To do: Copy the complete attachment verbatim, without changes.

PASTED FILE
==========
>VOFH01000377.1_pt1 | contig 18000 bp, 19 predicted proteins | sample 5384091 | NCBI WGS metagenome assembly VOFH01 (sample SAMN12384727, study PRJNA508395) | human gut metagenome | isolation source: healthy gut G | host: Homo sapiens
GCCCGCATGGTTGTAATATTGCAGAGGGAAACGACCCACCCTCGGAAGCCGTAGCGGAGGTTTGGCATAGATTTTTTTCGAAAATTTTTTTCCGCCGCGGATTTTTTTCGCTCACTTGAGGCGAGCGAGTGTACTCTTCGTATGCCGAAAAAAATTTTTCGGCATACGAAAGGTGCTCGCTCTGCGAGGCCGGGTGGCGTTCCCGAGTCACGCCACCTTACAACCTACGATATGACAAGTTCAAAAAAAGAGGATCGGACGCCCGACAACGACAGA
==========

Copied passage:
>VOFH01000377.1_pt1 | contig 18000 bp, 19 predicted proteins | sample 5384091 | NCBI WGS metagenome assembly VOFH01 (sample SAMN12384727, study PRJNA508395) | human gut metagenome | isolation source: healthy gut G | host: Homo sapiens
GCCCGCATGGTTGTAATATTGCAGAGGGAAACGACCCACCCTCGGAAGCCGTAGCGGAGGTTTGGCATAGATTTTTTTCGAAAATTTTTTTCCGCCGCGGATTTTTTTCGCTCACTTGAGGCGAGCGAGTGTACTCTTCGTATGCCGAAAAAAATTTTTCGGCATACGAAAGGTGCTCGCTCTGCGAGGCCGGGTGGCGTTCCCGAGTCACGCCACCTTACAACCTACGATATGACAAGTTCAAAAAAAGAGGATCGGACGCCCGACAACGACAGA